CAPTCHA (Completely Automated Public Turing test to tell Computers and Humans Apart) is a type of computing test which is used to determine whether a particular user is a human or a web bot. A CAPTCHA can greatly help you in preventing/reducing comment spam, as all your site visitors have to take a human verification test every time they try to post a comment in your blog. If you’d like to implement CAPTCHA in your WordPress installation, then the best plugin for accomplishing this task is Conditional CAPTCHA.
The plugin allows you to serve a challenge-response test to your blog visitors using one of the following mentioned modes:
- Basic mode: Under this mode, a CAPTCHA will be served to ALL your site visitors who are not logged in to your site and are trying to post a comment. After implementing a challenge-response test, spam bots may find it quite difficult to post their junk as they might not be able to solve the test. Keep in mind that the plugin won’t show the test to those commentators who have solved a CAPTCHA previously or have a previously approved comment in your blog.
- Akismet enhanced mode: If you are using Akismet plugin for filtering comment spam in your blog, then Conditional CAPTCHA can work in conjunction with it and will serve a CAPTCHA only to those users which Akismet identifies as possible spammers. These users can either be web bots or legitimate human visitors who are trying to post/promote their hyperlinks in your site.
Once you have installed and activated the plugin, you can access its settings page by going to Plugins >> Conditional CAPTCHA in your dashboard. On the settings page you will be able to see/set following things:
- Plugin mode: If Akismet is already installed and functioning for your blog, then the plugin will automatically choose Akismet Enhanced Mode for itself and will only serve a CAPTCHA to those users whose comment has been marked as spam by Akismet. If you are not using Akismet, then the plugin will enable itself in Basic mode.
- CAPTCHA Method: The plugin supports 2 types of CAPTCHA system viz. simple text based CAPTCHA and reCAPTCHA. Among both of them, it’s suggested that you should choose reCAPTCHA for your blog, as it can be considered more advanced in terms of functionality. Keep in mind that if you opt for reCAPTCHA, then you are also required to obtain public as well as private keys for it (Check note at the bottom).
- Comment Handling: If a user, who has been identified as a possible spammer, passes the challenge-response test, then you are required to select what to do with his comment? For this select from Leave the comment in the SPAM queue, Queue the comment for moderation and Approve the comment under When a CAPTCHA is completed correctly as per your requirements. You are also required to select what happens to a comment if a user fails the test. For this select from Leave the comment in the spam queue, Trash the comment and Delete the comment permanently under When a CAPTCHA is not completed correctly as per your requirements. Keep in mind that these behavior of the plugin only applies if a CAPTCHA has been served to your site’s visitor by the plugin. Rest of the time the Discussion settings of WordPress is followed by the plugin.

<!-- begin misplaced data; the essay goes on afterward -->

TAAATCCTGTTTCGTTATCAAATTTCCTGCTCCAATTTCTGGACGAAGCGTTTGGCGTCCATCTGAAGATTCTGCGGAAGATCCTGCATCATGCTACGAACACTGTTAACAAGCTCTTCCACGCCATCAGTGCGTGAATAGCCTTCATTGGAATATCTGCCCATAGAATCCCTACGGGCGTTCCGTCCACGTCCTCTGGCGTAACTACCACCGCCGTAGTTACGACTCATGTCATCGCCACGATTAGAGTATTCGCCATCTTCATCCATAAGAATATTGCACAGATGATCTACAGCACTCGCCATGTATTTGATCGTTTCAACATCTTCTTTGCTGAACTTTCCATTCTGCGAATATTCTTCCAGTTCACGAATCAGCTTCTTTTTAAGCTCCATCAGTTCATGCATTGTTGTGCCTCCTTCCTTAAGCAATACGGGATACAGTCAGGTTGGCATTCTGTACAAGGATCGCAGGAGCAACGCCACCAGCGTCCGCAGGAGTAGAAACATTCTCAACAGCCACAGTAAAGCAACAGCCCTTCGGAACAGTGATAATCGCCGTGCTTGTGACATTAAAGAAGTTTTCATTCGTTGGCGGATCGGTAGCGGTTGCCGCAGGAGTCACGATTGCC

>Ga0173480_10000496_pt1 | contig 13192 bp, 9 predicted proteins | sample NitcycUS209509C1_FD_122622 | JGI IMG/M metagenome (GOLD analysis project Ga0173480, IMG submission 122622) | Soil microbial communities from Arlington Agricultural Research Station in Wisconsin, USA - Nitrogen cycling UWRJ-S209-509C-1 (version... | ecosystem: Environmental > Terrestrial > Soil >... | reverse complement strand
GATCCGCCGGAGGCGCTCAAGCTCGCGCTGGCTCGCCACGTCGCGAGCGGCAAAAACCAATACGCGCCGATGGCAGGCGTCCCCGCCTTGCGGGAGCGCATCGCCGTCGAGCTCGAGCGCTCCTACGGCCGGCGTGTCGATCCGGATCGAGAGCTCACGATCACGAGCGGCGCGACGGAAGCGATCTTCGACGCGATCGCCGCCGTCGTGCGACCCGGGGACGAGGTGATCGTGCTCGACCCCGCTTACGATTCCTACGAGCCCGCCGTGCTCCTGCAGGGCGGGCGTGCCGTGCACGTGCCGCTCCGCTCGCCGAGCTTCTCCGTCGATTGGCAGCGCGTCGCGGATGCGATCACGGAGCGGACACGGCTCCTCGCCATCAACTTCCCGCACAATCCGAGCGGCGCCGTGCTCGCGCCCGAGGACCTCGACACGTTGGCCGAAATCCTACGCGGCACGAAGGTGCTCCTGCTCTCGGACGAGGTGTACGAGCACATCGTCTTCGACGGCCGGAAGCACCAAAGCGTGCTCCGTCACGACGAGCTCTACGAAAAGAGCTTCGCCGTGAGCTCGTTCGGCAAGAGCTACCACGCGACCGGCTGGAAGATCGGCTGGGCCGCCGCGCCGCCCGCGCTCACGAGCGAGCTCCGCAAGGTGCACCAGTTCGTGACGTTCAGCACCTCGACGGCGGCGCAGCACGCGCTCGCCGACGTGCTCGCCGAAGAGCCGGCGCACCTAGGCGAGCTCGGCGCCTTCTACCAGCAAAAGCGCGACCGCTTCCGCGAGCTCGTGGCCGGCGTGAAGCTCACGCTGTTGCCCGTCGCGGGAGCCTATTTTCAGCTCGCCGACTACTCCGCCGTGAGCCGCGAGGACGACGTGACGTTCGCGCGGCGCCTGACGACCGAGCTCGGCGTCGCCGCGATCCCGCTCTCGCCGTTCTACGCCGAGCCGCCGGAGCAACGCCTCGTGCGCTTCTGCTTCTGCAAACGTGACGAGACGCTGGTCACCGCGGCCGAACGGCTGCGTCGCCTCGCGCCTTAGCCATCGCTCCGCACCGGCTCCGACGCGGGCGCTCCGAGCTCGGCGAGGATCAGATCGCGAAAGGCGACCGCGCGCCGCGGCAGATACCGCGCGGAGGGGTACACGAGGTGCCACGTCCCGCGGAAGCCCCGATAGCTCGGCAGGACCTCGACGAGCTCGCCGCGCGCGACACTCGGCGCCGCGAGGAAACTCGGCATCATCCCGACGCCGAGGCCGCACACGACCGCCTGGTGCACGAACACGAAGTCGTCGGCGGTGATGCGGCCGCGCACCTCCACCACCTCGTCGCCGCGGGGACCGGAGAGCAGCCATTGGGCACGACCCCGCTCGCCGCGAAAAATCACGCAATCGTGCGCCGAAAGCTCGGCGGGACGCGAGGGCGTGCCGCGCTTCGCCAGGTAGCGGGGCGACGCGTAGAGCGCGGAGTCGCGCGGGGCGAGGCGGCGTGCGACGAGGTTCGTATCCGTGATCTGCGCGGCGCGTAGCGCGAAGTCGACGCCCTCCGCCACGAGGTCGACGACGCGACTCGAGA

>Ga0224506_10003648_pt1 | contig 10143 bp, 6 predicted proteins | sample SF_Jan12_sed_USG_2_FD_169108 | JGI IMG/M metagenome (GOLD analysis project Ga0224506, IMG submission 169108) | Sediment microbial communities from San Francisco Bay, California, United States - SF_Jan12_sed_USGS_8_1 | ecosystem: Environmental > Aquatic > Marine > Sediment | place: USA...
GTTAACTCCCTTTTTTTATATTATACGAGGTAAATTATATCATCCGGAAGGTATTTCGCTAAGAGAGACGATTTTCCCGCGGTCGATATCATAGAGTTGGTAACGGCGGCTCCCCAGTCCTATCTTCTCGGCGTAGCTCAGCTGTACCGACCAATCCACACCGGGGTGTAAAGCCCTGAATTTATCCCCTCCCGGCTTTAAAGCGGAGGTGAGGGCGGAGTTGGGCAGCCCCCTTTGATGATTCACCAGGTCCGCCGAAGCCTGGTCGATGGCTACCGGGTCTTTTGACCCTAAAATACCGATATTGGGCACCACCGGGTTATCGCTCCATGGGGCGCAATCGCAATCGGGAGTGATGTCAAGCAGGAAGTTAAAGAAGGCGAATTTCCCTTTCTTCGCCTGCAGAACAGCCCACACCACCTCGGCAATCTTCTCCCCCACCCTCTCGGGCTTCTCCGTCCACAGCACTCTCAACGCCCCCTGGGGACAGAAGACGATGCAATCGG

- CAPTCHA Page style: The author of the plugin has styled the CAPTCHA box in such an efficient way, that it will fit and look good in almost all WordPress themes. But if you’d like to style your CAPTCHA page and box as per your own needs, then you can modify its style using the CAPTCHA page style After making the desired changes, if you want to revert to the default style any time, then all you need to do is to simply empty the box and click on Update Settings button present at the bottom of the page.
- CAPTCHA Preview: The plugin also allows you to preview your CAPTCHA page and box depending on the settings you have opted for it. Click on Show preview of CAPTCHA page button and the plugin will show you a preview in a new tab/window.
- Akismet Behavior: This option is only displayed if Akismet is enabled and functioning in your blog. Select whether you’d like to prevent Akismet from checking comments for logged in users and whether you’d like to prevent Akismet from storing comment histories as per your requirements. Keep in mind that logged in users are not limited to administrators, authors, editors etc. of your blog, if you have opened registration in your blog and your website visitors are also logged in to your installation, then they will also be counted as logged in users and Akismet won’t check their comments for possible spam.
Once everything is set click on Update Settings button and Conditional CAPTCHA will start working for your blog. You will also be able to see its stats on the main page of your dashboard:
Note: Follow these steps in order to get a public as well as a private key for reCAPTCHA.
1. Go to https://www.google.com/recaptcha/ and click on Get reCAPTCHA button present at the top of the page:
2. On the immediate next page, click on Sign up now red button and you are required to log in using your existing Google account. Once the login is successful you will be redirected to a page where you need to enter your domain name which you want to use with reCAPTCHA:
Keep the box in front of Enable this key on all domains (global key) unchecked, as this option can be considered useful only if you want to use a single key with multiple domains/sub-domains OR you are a reseller, OEM etc. and want to use a single key with a large number of domains of your customers. Keep in mind that if you opt to use a global key, then you are required to use a descriptive domain name like global-key.yoursite.com.
Click on Create button and the next page will show you your unique alpha-numeric public as well as private keys: